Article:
I, for one, will not drink the kool-aid being shoved at me in a flimsy paper cup and neither should you.






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Is Dallas ISD Really Learning From Charter Schools?

“If you can’t beat ‘em, join ‘em.”

This seems to be the approach being taken by Dallas ISD concerning the competition from charter schools popping up within the district boundaries. Education reformers often say that traditional public schools have many things to learn from charter schools.

Charter schools are well known for employing inexperienced and uncertified teachers, requiring them to work excessive hours which contributes to high percentages of teacher churn. This creates instability on the campuses, as there is no consistent faculty core to carry out the vision of the school.

Families are often required to sign contracts with the school and agree to volunteer a specific number of hours each month, to donate supplies, and/or to assist with fundraising. There are contracts regarding student behavior and homework assignments as well. The instructional day is extended and Saturday school is common.

This all sounds very similar to the plan proposed for the six ACE (Accelerating Campus Excellence) campuses in Dallas ISD. The faculty will be mostly new to the school, with new principals, some of whom have no prior experience as a principal. The school day will be longer, and the parents must sign a contract agreeing that their student will do at least 90 minutes of homework per night. Those who cannot agree to the contract must choose another school.

We would do well to look to the experience in Denver, where KIPP took over a failing middle school (Cole Middle School) and then closed it after three years. Jay Matthews, an ardent KIPP supporter, stated, “KIPP’s one attempt to turnaround an existing public school, in Denver, was a failure. KIPP said at the time they could not find a school leader up to the challenge, which is another way of admitting such a job may be beyond mere mortals.”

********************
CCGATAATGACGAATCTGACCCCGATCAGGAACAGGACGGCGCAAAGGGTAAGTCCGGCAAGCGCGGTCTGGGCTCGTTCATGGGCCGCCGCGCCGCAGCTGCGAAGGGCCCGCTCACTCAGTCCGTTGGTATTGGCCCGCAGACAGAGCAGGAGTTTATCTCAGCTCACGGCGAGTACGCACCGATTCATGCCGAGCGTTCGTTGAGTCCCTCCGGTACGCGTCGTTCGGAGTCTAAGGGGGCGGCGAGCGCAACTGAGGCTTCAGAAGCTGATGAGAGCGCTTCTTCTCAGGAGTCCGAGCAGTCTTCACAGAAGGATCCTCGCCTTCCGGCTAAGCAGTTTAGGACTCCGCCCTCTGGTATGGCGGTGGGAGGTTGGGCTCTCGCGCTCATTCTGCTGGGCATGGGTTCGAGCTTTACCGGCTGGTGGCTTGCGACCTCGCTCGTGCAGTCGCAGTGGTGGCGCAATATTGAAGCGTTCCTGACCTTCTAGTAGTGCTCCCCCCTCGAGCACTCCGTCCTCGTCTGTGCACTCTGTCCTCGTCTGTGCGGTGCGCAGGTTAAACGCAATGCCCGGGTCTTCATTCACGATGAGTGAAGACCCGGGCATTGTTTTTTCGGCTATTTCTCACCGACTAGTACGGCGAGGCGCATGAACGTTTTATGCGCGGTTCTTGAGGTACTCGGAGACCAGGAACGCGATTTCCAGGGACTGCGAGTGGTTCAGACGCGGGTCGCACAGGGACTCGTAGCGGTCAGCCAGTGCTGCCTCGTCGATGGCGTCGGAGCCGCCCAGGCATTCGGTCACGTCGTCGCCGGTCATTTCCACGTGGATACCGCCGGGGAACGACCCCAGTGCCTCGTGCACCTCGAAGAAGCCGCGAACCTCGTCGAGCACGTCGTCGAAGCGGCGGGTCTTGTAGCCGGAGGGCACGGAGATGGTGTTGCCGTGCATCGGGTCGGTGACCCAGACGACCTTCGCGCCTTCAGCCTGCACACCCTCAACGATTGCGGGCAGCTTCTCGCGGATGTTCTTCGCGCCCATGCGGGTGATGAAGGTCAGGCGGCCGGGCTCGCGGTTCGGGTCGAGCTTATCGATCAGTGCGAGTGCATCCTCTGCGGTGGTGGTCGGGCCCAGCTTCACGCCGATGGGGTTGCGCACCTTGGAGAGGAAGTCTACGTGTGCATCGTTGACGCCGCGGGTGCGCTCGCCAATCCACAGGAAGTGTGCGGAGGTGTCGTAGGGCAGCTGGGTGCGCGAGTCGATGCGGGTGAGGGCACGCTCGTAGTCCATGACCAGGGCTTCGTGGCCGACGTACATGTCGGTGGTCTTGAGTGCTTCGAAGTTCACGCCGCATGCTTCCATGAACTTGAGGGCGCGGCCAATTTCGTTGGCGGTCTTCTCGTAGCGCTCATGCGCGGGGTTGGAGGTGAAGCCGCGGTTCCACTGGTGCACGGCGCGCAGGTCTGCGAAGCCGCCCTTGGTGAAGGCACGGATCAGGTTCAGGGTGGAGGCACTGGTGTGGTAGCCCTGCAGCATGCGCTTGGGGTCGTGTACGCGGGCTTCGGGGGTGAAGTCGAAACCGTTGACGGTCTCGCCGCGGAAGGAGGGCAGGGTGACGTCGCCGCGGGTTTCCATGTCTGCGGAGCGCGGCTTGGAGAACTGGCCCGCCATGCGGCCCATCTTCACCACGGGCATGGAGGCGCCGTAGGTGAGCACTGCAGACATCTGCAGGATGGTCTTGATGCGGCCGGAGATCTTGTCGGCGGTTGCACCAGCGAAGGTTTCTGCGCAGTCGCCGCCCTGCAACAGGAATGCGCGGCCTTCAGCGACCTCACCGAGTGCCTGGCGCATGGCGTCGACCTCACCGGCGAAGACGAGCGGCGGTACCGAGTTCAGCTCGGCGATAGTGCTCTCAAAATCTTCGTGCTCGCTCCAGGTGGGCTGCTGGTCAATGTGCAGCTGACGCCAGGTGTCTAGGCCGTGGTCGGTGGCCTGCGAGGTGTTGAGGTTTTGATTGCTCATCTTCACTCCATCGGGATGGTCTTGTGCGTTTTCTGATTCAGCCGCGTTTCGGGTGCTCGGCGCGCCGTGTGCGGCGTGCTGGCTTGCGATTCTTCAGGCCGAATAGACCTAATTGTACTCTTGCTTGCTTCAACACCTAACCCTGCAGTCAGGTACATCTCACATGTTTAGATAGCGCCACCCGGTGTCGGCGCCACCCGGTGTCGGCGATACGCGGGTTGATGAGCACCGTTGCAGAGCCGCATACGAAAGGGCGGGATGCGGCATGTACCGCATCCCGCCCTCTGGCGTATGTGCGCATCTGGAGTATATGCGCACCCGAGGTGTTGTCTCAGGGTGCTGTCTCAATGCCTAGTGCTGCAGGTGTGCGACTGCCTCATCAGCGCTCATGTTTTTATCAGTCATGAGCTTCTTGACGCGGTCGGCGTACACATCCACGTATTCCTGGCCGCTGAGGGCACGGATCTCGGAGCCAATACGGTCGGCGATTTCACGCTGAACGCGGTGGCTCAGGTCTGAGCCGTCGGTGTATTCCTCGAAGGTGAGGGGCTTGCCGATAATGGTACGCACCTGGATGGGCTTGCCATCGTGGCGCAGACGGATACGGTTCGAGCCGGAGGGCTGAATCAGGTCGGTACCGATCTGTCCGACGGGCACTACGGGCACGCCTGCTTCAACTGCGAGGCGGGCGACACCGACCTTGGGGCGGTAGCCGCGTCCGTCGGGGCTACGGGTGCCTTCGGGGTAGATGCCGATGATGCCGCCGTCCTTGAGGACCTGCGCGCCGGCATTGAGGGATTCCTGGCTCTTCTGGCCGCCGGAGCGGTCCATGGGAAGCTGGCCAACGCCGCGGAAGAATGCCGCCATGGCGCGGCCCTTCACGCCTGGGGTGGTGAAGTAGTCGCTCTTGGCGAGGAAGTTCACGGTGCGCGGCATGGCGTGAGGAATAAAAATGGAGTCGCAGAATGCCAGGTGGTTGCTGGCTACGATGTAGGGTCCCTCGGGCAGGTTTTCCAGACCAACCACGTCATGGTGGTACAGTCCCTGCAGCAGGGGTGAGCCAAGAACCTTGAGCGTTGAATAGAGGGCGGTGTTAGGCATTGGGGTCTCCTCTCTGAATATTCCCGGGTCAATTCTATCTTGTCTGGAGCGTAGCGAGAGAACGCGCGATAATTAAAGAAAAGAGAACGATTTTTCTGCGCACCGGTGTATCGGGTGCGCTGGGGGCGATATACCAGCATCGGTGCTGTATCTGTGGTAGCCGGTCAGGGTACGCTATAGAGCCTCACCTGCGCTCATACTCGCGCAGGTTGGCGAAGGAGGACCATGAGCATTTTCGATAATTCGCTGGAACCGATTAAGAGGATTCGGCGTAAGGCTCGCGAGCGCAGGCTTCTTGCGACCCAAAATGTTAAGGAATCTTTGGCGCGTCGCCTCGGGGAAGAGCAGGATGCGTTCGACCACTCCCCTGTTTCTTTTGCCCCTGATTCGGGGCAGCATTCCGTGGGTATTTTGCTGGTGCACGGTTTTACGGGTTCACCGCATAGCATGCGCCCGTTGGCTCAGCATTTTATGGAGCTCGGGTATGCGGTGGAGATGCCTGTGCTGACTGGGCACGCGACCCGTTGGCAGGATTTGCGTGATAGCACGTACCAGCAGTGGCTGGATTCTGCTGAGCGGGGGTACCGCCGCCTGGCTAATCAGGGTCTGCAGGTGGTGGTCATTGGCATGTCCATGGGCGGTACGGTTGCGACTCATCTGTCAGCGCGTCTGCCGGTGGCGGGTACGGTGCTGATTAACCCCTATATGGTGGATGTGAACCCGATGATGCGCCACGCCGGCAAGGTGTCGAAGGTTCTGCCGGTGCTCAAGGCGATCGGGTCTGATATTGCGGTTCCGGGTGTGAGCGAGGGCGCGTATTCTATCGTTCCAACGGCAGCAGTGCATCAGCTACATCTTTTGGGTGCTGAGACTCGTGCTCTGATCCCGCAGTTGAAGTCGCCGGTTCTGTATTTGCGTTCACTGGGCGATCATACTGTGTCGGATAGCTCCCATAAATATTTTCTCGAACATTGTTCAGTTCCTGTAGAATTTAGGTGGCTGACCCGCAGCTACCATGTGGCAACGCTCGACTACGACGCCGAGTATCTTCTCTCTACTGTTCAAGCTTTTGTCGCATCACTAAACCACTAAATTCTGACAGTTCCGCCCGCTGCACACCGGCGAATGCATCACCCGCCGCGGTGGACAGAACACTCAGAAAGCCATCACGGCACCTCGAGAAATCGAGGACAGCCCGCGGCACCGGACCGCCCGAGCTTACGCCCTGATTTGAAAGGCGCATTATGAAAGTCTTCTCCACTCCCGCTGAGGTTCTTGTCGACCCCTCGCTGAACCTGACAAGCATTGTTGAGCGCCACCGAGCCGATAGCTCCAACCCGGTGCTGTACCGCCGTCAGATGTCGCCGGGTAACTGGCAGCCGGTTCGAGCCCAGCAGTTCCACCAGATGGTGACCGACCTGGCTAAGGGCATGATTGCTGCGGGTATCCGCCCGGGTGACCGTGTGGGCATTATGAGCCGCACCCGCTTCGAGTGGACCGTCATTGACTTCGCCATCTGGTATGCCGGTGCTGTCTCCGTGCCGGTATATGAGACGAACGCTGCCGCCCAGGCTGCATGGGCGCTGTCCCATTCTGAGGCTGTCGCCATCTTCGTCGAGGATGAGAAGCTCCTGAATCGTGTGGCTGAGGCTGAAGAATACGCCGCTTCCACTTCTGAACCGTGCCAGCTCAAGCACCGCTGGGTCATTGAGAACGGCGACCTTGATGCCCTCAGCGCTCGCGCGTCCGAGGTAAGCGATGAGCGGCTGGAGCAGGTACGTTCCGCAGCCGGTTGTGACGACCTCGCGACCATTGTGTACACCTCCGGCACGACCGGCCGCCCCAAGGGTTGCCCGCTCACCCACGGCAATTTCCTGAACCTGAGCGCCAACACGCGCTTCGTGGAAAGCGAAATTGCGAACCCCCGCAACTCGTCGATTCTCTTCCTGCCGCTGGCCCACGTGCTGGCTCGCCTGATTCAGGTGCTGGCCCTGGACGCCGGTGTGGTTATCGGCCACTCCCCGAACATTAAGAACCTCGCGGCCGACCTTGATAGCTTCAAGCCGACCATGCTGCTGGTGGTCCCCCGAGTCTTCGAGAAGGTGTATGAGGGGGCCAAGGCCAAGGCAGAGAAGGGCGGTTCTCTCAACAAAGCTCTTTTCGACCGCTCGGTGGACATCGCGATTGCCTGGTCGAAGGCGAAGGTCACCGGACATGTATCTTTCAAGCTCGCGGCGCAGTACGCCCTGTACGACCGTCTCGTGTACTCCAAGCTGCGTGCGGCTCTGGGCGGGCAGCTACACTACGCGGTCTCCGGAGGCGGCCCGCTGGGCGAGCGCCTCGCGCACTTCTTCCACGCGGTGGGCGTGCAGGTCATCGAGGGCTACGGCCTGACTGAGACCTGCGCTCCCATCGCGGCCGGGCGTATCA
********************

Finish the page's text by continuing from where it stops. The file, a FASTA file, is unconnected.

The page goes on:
KIPP acknowledges that they do best when they can start a school from scratch, rather than taking over an existing school. It seems that the problem with Cole College Preparatory, as it was renamed under KIPP leadership, was that they “agreed to take care of the existing Cole kids.”

It seems as though this mistake of taking care of the existing students by KIPP has been considered in the planning for the ACE schools. The district appears to be attempting to make these schools approximate a “start from scratch” school as much as possible by requiring parent contracts and shipping off non-compliers on the front end, much like charters do.

Can the ACE schools really be considered a model to scale up district-wide if this is the approach to be used? Where will the children of all the families who cannot or will not sign the contract be warehoused? Will all of those schools be doomed to failure as the best teachers are moved to the ACE schools which get more money, better teachers and committed students and families? What about special needs children, children with learning differences, and children with IEP’s? Are they going to be allowed at the ACE schools? Will they be forced to other schools as well?